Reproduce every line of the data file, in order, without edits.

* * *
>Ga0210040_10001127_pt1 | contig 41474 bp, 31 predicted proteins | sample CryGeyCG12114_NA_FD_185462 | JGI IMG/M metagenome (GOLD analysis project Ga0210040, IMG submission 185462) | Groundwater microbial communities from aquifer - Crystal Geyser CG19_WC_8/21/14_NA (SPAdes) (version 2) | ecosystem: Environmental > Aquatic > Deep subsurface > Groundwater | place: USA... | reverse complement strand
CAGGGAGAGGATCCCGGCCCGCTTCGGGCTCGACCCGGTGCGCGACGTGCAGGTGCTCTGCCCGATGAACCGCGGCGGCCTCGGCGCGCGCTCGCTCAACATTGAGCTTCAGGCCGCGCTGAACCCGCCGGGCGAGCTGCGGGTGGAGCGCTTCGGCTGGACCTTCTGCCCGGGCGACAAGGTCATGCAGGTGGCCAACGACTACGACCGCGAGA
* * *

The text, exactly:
>Ga0210040_10001127_pt1 | contig 41474 bp, 31 predicted proteins | sample CryGeyCG12114_NA_FD_185462 | JGI IMG/M metagenome (GOLD analysis project Ga0210040, IMG submission 185462) | Groundwater microbial communities from aquifer - Crystal Geyser CG19_WC_8/21/14_NA (SPAdes) (version 2) | ecosystem: Environmental > Aquatic > Deep subsurface > Groundwater | place: USA... | reverse complement strand
CAGGGAGAGGATCCCGGCCCGCTTCGGGCTCGACCCGGTGCGCGACGTGCAGGTGCTCTGCCCGATGAACCGCGGCGGCCTCGGCGCGCGCTCGCTCAACATTGAGCTTCAGGCCGCGCTGAACCCGCCGGGCGAGCTGCGGGTGGAGCGCTTCGGCTGGACCTTCTGCCCGGGCGACAAGGTCATGCAGGTGGCCAACGACTACGACCGCGAGA